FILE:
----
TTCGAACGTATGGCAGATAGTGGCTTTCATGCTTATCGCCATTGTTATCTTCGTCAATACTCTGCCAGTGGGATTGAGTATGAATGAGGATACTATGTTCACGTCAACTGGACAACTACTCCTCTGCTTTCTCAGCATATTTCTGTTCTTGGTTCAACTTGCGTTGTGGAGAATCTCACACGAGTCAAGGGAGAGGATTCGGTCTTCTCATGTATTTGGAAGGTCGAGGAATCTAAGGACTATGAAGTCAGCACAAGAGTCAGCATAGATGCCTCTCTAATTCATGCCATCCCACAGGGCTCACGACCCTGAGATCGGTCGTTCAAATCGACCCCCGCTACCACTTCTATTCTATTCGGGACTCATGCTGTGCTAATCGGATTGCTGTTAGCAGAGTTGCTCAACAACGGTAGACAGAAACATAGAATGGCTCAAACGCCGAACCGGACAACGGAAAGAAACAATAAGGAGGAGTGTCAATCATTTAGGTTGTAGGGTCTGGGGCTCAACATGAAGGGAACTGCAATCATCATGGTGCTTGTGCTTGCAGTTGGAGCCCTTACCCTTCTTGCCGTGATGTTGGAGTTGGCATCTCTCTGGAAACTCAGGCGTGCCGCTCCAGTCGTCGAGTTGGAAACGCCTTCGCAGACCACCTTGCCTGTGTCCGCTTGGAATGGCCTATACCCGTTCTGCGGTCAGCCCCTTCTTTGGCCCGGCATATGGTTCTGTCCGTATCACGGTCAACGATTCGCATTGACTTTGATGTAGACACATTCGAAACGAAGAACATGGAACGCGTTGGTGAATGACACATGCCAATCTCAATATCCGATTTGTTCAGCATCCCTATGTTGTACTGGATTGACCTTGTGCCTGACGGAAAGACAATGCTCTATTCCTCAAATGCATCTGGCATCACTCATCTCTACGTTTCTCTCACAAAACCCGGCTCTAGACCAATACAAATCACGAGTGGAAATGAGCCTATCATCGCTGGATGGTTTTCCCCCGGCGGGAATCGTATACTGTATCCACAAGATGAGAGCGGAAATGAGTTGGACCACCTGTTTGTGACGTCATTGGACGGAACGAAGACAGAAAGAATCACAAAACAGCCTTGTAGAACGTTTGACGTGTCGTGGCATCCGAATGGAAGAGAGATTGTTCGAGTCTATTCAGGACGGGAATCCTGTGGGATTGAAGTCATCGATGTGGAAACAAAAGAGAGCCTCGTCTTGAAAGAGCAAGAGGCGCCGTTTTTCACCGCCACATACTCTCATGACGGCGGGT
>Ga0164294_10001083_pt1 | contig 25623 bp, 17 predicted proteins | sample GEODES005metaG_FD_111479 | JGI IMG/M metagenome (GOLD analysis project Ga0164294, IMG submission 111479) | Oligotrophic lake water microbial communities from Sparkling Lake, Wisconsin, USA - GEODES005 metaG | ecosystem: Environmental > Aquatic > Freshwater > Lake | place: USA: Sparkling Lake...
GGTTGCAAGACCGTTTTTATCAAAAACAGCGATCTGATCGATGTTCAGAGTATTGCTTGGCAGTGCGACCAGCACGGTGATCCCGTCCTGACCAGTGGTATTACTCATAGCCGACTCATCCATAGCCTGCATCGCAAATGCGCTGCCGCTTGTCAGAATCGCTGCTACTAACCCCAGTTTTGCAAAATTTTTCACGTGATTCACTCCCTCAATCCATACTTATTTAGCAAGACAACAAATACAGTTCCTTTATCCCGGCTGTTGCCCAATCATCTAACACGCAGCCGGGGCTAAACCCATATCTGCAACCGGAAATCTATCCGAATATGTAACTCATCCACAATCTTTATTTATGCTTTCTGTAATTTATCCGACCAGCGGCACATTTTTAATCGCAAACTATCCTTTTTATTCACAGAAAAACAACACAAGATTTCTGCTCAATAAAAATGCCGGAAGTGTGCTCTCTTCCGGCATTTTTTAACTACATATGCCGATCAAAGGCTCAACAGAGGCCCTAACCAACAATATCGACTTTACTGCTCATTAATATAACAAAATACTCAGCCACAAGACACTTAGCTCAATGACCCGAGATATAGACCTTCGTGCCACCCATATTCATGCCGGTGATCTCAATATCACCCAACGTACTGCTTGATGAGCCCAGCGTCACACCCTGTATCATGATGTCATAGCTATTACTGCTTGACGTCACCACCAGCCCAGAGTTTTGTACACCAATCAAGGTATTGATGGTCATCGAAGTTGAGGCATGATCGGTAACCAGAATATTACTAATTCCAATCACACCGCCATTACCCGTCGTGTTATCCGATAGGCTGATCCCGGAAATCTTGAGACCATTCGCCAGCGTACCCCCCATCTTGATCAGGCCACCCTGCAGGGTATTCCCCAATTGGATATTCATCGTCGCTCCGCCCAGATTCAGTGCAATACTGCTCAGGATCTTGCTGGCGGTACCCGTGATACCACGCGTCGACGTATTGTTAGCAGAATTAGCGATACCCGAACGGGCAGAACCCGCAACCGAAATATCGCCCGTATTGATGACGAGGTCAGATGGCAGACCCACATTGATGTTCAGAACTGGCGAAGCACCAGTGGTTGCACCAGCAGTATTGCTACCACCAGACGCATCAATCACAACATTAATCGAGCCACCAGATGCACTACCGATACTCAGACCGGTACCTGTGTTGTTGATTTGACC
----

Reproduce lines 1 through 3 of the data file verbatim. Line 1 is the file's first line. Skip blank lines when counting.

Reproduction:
TTCGAACGTATGGCAGATAGTGGCTTTCATGCTTATCGCCATTGTTATCTTCGTCAATACTCTGCCAGTGGGATTGAGTATGAATGAGGATACTATGTTCACGTCAACTGGACAACTACTCCTCTGCTTTCTCAGCATATTTCTGTTCTTGGTTCAACTTGCGTTGTGGAGAATCTCACACGAGTCAAGGGAGAGGATTCGGTCTTCTCATGTATTTGGAAGGTCGAGGAATCTAAGGACTATGAAGTCAGCACAAGAGTCAGCATAGATGCCTCTCTAATTCATGCCATCCCACAGGGCTCACGACCCTGAGATCGGTCGTTCAAATCGACCCCCGCTACCACTTCTATTCTATTCGGGACTCATGCTGTGCTAATCGGATTGCTGTTAGCAGAGTTGCTCAACAACGGTAGACAGAAACATAGAATGGCTCAAACGCCGAACCGGACAACGGAAAGAAACAATAAGGAGGAGTGTCAATCATTTAGGTTGTAGGGTCTGGGGCTCAACATGAAGGGAACTGCAATCATCATGGTGCTTGTGCTTGCAGTTGGAGCCCTTACCCTTCTTGCCGTGATGTTGGAGTTGGCATCTCTCTGGAAACTCAGGCGTGCCGCTCCAGTCGTCGAGTTGGAAACGCCTTCGCAGACCACCTTGCCTGTGTCCGCTTGGAATGGCCTATACCCGTTCTGCGGTCAGCCCCTTCTTTGGCCCGGCATATGGTTCTGTCCGTATCACGGTCAACGATTCGCATTGACTTTGATGTAGACACATTCGAAACGAAGAACATGGAACGCGTTGGTGAATGACACATGCCAATCTCAATATCCGATTTGTTCAGCATCCCTATGTTGTACTGGATTGACCTTGTGCCTGACGGAAAGACAATGCTCTATTCCTCAAATGCATCTGGCATCACTCATCTCTACGTTTCTCTCACAAAACCCGGCTCTAGACCAATACAAATCACGAGTGGAAATGAGCCTATCATCGCTGGATGGTTTTCCCCCGGCGGGAATCGTATACTGTATCCACAAGATGAGAGCGGAAATGAGTTGGACCACCTGTTTGTGACGTCATTGGACGGAACGAAGACAGAAAGAATCACAAAACAGCCTTGTAGAACGTTTGACGTGTCGTGGCATCCGAATGGAAGAGAGATTGTTCGAGTCTATTCAGGACGGGAATCCTGTGGGATTGAAGTCATCGATGTGGAAACAAAAGAGAGCCTCGTCTTGAAAGAGCAAGAGGCGCCGTTTTTCACCGCCACATACTCTCATGACGGCGGGT
>Ga0164294_10001083_pt1 | contig 25623 bp, 17 predicted proteins | sample GEODES005metaG_FD_111479 | JGI IMG/M metagenome (GOLD analysis project Ga0164294, IMG submission 111479) | Oligotrophic lake water microbial communities from Sparkling Lake, Wisconsin, USA - GEODES005 metaG | ecosystem: Environmental > Aquatic > Freshwater > Lake | place: USA: Sparkling Lake...
GGTTGCAAGACCGTTTTTATCAAAAACAGCGATCTGATCGATGTTCAGAGTATTGCTTGGCAGTGCGACCAGCACGGTGATCCCGTCCTGACCAGTGGTATTACTCATAGCCGACTCATCCATAGCCTGCATCGCAAATGCGCTGCCGCTTGTCAGAATCGCTGCTACTAACCCCAGTTTTGCAAAATTTTTCACGTGATTCACTCCCTCAATCCATACTTATTTAGCAAGACAACAAATACAGTTCCTTTATCCCGGCTGTTGCCCAATCATCTAACACGCAGCCGGGGCTAAACCCATATCTGCAACCGGAAATCTATCCGAATATGTAACTCATCCACAATCTTTATTTATGCTTTCTGTAATTTATCCGACCAGCGGCACATTTTTAATCGCAAACTATCCTTTTTATTCACAGAAAAACAACACAAGATTTCTGCTCAATAAAAATGCCGGAAGTGTGCTCTCTTCCGGCATTTTTTAACTACATATGCCGATCAAAGGCTCAACAGAGGCCCTAACCAACAATATCGACTTTACTGCTCATTAATATAACAAAATACTCAGCCACAAGACACTTAGCTCAATGACCCGAGATATAGACCTTCGTGCCACCCATATTCATGCCGGTGATCTCAATATCACCCAACGTACTGCTTGATGAGCCCAGCGTCACACCCTGTATCATGATGTCATAGCTATTACTGCTTGACGTCACCACCAGCCCAGAGTTTTGTACACCAATCAAGGTATTGATGGTCATCGAAGTTGAGGCATGATCGGTAACCAGAATATTACTAATTCCAATCACACCGCCATTACCCGTCGTGTTATCCGATAGGCTGATCCCGGAAATCTTGAGACCATTCGCCAGCGTACCCCCCATCTTGATCAGGCCACCCTGCAGGGTATTCCCCAATTGGATATTCATCGTCGCTCCGCCCAGATTCAGTGCAATACTGCTCAGGATCTTGCTGGCGGTACCCGTGATACCACGCGTCGACGTATTGTTAGCAGAATTAGCGATACCCGAACGGGCAGAACCCGCAACCGAAATATCGCCCGTATTGATGACGAGGTCAGATGGCAGACCCACATTGATGTTCAGAACTGGCGAAGCACCAGTGGTTGCACCAGCAGTATTGCTACCACCAGACGCATCAATCACAACATTAATCGAGCCACCAGATGCACTACCGATACTCAGACCGGTACCTGTGTTGTTGATTTGACC